> the vet is on vacation

    That’s what his assistant says; personally, I think he’s learned to hide in a closet when he hears your footsteps… 😉

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  8. ladynyo Says:

    ROTF!!

    Yeah, I’m bringing in snarly cats and dogs, and injured, too.

    Smart man. And since he doesn’t generally charge me……he loses money when he hears my footsteps….

    Husband called….(this is the ‘fainting goat’ husband when he sees blood) he is supposed to help in the surgery tonight on Charlie, and he’s claiming that he has been asked to work overtime…..

    I believe that. He’s the one who WASN’T helping at all with the stitchery of the cat a while ago, yet he was floating around the vet’s surgery stripping his clothes off..(sweaters and shirt) and hyperventilating. LOL!

    Actually most vets take off January because of the holiday craze and boarding and January is pretty poor pickings….Perhaps dogs and cats are inserting the fecal plugs like bears and going to sleep …naturally…in January.

    Well, I am NOT looking forward to even examining Charlie’s mouth…there are other functioning teeth in there….and I don’t know if his jaw isn’t broken…that tooth is a large one…bottom canine. And the mouth very swollen. And no knock out shot here.

    I’m getting myself sick to my stomach. I rather work on the other end than the mouth.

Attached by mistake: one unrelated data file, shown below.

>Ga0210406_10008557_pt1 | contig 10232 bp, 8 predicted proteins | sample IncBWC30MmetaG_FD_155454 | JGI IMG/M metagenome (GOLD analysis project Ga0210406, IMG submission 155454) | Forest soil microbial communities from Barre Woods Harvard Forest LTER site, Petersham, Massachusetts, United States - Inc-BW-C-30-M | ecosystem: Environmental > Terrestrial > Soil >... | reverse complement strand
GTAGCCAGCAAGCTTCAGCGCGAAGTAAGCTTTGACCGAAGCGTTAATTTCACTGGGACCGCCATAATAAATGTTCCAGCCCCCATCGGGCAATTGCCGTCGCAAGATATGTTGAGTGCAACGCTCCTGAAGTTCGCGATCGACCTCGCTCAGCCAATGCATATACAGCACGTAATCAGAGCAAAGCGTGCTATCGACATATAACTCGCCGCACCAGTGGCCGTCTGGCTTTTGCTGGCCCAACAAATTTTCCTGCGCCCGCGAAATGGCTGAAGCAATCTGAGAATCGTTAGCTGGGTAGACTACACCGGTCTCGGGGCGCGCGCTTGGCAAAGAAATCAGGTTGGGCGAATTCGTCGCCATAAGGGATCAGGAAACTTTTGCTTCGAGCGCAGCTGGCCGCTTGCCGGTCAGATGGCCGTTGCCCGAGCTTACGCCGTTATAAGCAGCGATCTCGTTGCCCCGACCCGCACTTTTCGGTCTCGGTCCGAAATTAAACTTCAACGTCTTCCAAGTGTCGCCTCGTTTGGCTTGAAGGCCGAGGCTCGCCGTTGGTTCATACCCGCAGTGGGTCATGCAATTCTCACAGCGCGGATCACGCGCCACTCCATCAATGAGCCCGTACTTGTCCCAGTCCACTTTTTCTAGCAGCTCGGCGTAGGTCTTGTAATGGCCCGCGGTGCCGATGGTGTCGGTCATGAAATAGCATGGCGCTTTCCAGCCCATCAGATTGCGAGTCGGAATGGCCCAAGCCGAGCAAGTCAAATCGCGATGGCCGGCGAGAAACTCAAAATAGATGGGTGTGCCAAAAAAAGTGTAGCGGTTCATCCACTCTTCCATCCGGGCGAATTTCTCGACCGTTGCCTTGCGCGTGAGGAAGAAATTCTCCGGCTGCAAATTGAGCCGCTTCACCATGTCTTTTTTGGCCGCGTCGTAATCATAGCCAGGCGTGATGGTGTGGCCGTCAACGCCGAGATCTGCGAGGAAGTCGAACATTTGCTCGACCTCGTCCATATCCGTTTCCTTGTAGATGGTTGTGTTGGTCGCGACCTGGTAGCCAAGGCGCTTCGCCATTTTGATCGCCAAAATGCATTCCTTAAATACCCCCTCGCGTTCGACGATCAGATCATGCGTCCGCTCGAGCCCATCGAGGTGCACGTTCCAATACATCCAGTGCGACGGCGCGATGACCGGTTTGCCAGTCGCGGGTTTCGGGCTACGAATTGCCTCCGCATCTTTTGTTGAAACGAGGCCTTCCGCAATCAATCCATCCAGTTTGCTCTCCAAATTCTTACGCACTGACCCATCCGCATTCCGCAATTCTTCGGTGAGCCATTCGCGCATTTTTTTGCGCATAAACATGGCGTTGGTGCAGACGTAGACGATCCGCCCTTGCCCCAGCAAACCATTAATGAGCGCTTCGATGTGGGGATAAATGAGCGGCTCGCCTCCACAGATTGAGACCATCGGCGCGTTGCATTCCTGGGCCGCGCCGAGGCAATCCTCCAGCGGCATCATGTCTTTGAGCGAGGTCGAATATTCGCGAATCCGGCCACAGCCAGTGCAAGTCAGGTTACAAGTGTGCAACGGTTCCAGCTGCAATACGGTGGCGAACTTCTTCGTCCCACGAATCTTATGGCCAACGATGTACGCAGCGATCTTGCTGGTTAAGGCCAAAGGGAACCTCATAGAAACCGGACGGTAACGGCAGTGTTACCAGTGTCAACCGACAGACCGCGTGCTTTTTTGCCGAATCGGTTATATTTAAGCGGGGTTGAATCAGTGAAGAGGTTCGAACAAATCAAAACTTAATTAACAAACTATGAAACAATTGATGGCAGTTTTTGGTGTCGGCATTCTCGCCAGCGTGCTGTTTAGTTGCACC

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  9. Berowne Says:

    Courage to all caregivers and patients, and best wishes for a speedy recovery from all injuries, physical and otherwise.

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  10. ladynyo Says:

    Thank you, Berowne. That means a lot, actually. I haven’t eaten all day (and that is a caution…) because I keep thinking of what we have to do here this evening…in about 1/2 hour.

    I need the courage, Berowne. I am flying blind here…I don’t know if I can get the root out, or what will happen. Charlie won’t be out…he will be very conscious and in pain….and probably will bite. So I have to have a plan here: do I do a lateral pull, or do I yank upwards and hope the root comes out? I don’t think that will happen because I have gone back to a very old volume of anatomy on domestic animals. That root is in the jaw deep. But the tooth, though he hasn’t let me touch it yet, is sticking out at 9 o’clock, and looks like it’s wiggly. I think it’s broken off at the gum, but tissue is holding it in there. Oh, god, I just wish he had swallowed it last night and I just could put a quarter under his blanket and told him what the tooth fairy left!

    But thank you, Berowne. All three of us just have to buck up our courage and do what we can. I did notice today when I took his collar off that he has wounds around the throat and on the side of his head, but I think with a good bath we can figure out what to do there.

    Appreciate your best wishes…we will all need that. My stomach is turning over right now.

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  11. Margie Says:

    Poor Charlie, poor Jane! I feel both your pain. I’m not crazy about blood and I’m terrified of causing pain to another, even if it means helping in the long run. Has this already happened? If so, I hope it went well. If not, I hope it does go well and quickly.

    On another note, I think you should write some funny poetry, or prose. I keep remembering Bart and Laura – they were fun!

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  12. ladynyo Says:

    My fainting goat of a husband did the cutting. I was the fainting goat last night.!
    Am leaving in a moment to take him to a REAL vet for the top tooth to be surgically removed.

    I think I will run the Metamorphosis Series again….Bart and Laura….they WERE fun.

    Thank you, Margie….emotional, dog overload here.